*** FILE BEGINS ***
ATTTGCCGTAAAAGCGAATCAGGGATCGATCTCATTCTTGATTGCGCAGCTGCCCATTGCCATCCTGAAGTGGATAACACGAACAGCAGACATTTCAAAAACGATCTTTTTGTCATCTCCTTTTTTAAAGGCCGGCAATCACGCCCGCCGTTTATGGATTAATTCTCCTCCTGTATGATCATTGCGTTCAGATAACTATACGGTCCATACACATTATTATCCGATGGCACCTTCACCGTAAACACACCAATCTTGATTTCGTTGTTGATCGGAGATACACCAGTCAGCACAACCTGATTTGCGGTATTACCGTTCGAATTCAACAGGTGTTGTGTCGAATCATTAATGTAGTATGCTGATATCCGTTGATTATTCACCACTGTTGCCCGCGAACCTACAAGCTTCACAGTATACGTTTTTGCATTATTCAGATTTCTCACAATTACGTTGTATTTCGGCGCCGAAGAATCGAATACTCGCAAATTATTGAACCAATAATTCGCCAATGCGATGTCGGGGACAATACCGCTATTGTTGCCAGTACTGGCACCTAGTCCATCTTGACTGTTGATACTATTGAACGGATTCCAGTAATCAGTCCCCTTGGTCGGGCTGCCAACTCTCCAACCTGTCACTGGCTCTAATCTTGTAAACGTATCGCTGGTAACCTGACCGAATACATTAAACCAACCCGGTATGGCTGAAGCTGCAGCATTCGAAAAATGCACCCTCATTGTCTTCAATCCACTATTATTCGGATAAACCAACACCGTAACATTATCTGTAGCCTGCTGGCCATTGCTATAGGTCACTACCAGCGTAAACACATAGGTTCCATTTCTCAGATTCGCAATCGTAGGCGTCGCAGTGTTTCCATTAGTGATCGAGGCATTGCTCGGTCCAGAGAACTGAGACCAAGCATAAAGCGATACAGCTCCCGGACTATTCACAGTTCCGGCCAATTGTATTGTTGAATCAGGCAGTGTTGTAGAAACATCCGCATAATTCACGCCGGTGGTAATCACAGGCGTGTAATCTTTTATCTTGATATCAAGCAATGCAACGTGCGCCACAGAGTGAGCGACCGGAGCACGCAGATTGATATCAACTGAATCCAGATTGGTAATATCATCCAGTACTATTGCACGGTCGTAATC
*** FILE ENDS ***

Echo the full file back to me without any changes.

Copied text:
ATTTGCCGTAAAAGCGAATCAGGGATCGATCTCATTCTTGATTGCGCAGCTGCCCATTGCCATCCTGAAGTGGATAACACGAACAGCAGACATTTCAAAAACGATCTTTTTGTCATCTCCTTTTTTAAAGGCCGGCAATCACGCCCGCCGTTTATGGATTAATTCTCCTCCTGTATGATCATTGCGTTCAGATAACTATACGGTCCATACACATTATTATCCGATGGCACCTTCACCGTAAACACACCAATCTTGATTTCGTTGTTGATCGGAGATACACCAGTCAGCACAACCTGATTTGCGGTATTACCGTTCGAATTCAACAGGTGTTGTGTCGAATCATTAATGTAGTATGCTGATATCCGTTGATTATTCACCACTGTTGCCCGCGAACCTACAAGCTTCACAGTATACGTTTTTGCATTATTCAGATTTCTCACAATTACGTTGTATTTCGGCGCCGAAGAATCGAATACTCGCAAATTATTGAACCAATAATTCGCCAATGCGATGTCGGGGACAATACCGCTATTGTTGCCAGTACTGGCACCTAGTCCATCTTGACTGTTGATACTATTGAACGGATTCCAGTAATCAGTCCCCTTGGTCGGGCTGCCAACTCTCCAACCTGTCACTGGCTCTAATCTTGTAAACGTATCGCTGGTAACCTGACCGAATACATTAAACCAACCCGGTATGGCTGAAGCTGCAGCATTCGAAAAATGCACCCTCATTGTCTTCAATCCACTATTATTCGGATAAACCAACACCGTAACATTATCTGTAGCCTGCTGGCCATTGCTATAGGTCACTACCAGCGTAAACACATAGGTTCCATTTCTCAGATTCGCAATCGTAGGCGTCGCAGTGTTTCCATTAGTGATCGAGGCATTGCTCGGTCCAGAGAACTGAGACCAAGCATAAAGCGATACAGCTCCCGGACTATTCACAGTTCCGGCCAATTGTATTGTTGAATCAGGCAGTGTTGTAGAAACATCCGCATAATTCACGCCGGTGGTAATCACAGGCGTGTAATCTTTTATCTTGATATCAAGCAATGCAACGTGCGCCACAGAGTGAGCGACCGGAGCACGCAGATTGATATCAACTGAATCCAGATTGGTAATATCATCCAGTACTATTGCACGGTCGTAATC